I came across this quote today too from Mzee Jomo Kenyatta: "When the missionaries came to Africa, they had the Bible and we had the land.  They taught us to pray with our eyes closed. when we opened them, we had the Bible in our hand and they had the land." 

The above program talked about how the English came and cleared a lot of the land without thought due to the fertility of the land caused by the unique qualities of the Rift Valley and how this, as well as locals following suit, has caused Kenya to increasingly suffer from more and more droughts due to the fact that trees no longer form trapment areas for rain water. Even though Kenyatta made an crudely astute observation about how religion was used as a facilitator for colonialism, we need to start having faith in our own knowledge and make the decisions to revert back to some of our old practices while also embracing the knowledge we have also adopted.

What Kenya is trying to do is something that all African countries need to be doing. We need to exploit our resources in a productive not destructive manner.  And we need to be in control, especially with green issues as we are suffering from the brunt of the adverse effects climate change.  Which sucks really because we are not the main culprits.  But such is life, what can we do? What Kenya's doing that's what! :)

Wednesday, 10 November 2010

Interesting Debate

Yesterday one of my lovely followers posted this link on Facebook about African development from the Zambian perspective that sparked and interesting debate. I must confess I have yet to read Dead Aid even though I purchased the book earlier this year.  Unfortunately my brain is still recovering from Masters overload and I have not touched a book since I graduated. I am only able to read in short bursts, so the Internet is my only source of reading at the mo...Anyhoo back to what I was saying. It got me thinking about the direction Africa is taking and what needs to be done to finally move from receiving Aid to actually being able to stand on our own two feet.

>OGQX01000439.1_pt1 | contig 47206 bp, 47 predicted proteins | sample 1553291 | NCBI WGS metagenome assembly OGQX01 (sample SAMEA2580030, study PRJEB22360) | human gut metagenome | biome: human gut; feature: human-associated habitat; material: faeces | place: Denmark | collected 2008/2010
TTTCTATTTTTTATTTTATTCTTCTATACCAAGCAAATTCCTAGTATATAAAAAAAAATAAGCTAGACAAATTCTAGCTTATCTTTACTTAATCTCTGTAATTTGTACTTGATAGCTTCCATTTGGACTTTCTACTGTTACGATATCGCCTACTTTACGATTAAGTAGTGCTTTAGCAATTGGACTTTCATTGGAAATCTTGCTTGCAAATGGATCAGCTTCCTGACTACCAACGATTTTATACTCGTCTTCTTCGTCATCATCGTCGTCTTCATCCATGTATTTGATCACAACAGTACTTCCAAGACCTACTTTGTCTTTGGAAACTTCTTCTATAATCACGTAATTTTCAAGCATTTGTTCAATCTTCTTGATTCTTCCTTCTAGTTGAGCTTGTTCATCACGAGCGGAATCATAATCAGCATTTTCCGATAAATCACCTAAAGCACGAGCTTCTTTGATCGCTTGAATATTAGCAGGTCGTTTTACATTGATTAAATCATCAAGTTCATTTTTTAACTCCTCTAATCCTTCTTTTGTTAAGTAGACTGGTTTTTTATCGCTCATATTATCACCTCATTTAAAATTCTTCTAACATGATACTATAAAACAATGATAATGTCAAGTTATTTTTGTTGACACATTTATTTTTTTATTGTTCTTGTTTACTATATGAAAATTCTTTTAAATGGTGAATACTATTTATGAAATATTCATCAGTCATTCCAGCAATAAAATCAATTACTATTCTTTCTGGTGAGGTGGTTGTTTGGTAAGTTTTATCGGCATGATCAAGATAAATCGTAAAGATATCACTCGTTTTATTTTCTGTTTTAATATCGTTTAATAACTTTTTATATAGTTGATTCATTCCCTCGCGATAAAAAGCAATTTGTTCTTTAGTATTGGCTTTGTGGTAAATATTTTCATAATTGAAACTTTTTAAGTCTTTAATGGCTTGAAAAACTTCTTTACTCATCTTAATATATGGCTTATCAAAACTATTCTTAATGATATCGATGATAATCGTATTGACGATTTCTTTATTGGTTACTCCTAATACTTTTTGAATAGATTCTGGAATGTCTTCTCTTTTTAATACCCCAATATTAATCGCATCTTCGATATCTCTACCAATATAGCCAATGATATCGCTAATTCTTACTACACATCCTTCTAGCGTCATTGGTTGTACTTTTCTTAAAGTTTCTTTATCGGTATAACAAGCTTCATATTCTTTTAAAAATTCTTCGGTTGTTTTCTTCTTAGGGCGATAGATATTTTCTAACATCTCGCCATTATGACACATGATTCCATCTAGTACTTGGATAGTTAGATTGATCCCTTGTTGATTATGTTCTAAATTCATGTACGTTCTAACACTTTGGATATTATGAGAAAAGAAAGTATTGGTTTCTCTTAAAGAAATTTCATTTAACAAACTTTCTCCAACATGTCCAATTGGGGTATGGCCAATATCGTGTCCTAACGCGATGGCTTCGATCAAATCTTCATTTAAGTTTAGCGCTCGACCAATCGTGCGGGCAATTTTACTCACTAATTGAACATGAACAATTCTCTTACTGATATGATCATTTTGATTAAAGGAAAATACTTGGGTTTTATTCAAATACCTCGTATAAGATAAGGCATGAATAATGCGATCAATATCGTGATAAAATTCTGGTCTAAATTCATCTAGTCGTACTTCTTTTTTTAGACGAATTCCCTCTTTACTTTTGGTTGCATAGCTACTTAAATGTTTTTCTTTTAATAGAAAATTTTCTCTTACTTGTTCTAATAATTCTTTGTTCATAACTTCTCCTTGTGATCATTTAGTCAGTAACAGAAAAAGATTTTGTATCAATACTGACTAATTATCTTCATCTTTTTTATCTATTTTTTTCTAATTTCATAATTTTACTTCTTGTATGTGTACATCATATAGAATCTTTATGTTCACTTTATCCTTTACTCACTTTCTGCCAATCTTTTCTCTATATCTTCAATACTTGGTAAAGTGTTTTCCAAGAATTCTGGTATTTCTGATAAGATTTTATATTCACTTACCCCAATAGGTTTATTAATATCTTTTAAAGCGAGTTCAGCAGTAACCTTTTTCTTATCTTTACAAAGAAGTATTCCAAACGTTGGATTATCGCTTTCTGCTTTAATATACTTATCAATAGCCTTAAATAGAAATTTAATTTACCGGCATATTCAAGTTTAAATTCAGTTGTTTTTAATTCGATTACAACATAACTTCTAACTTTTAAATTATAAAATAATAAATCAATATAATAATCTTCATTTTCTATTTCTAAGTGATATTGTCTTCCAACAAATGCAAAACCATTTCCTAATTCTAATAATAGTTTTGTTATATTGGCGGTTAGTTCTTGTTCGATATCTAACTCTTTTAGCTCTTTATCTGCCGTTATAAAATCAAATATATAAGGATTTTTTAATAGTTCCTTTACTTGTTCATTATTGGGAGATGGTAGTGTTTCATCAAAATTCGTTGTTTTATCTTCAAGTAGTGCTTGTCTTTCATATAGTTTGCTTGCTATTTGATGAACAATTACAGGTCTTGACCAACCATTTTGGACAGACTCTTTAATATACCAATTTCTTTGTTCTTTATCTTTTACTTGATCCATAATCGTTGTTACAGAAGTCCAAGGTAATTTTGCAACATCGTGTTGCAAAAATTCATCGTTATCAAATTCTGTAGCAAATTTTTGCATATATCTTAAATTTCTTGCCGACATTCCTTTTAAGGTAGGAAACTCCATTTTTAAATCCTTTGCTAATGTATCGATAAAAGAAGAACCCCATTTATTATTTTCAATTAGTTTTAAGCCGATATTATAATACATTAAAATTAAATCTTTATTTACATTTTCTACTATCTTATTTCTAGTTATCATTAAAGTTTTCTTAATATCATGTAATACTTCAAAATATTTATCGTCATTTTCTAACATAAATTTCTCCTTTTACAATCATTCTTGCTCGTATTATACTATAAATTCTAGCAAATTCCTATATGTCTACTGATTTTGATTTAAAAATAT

It seems consensus was on benevolent dictatorship, where someone takes the reigns and makes decisions that ultimately lift our countries to economic stability that is enjoyed by the majority.  The educated need to be at the forefront and actually put their knowledge to good use rather than using it solely in the developed world.  However for this to occur, the continent has to be friendlier in terms of its rules, regulations and its people need to be as inviting to their own as they are to foreigners!

My view is that of a conservative liberal.  I believe in the right for people to do as they choose and live as they like but not with such abandon that one is not aware of their community which is how I feel pure liberals seem to be.  I also don't believe in the didactic maxims of the conservatives who make rules that benefit the elite under the guise of doing what's best for the people.  I think that Africa needs to be a little like China, selfish in its quest to succeed on its own terms and stop trying to please everyone by bending to be able to receive Aid or just letting anyone invest because the newest belief is that Foreign Direct Investment is the key to alleviating poverty.  However, I do not believe that Human Rights should be compromised and it is paramount that the environment should be respected at all times. I think Africa is in the position to show the world how development can occur without all the pitfalls that other countries have faced such as child labour and serious environmental damage.

We need to stop sucking up to anyone who has money because even though China may not have tried to handcuff us the way the US did with their push for abstinence campaigns before signing off on Aid, their lack of rules has them thinking they can do whatever they want because of their perceived benevolence.  The recent shooting of Zambian miners asking for better work conditions is a case in point.

Africa produces many educated sons and daughters and this is evident in the fact that despite appearances, they are the most educated immigrant group in America and despite their stereotypical bad reputation, Nigerians are leading the pack. What we need to do is go back home our at least start ventures there remotely and use our knowledge to better our nations.  We need to suck it up and suffer a bit to plant the seeds and stick it out long enough for the rains to come and go and for the sun to shine so that we can eventually see the fruits of our labour.  What is also needed is a conducive environment on the homefront.  When I went back home recently and was looking to stay and start something I was told very bluntly that it would be better if I left as what I wanted to do was not possible in Zambia.  Anything is possible if you allow it to be.  So now I'm in Switzerland.  At least I tried. And I will try again soon :)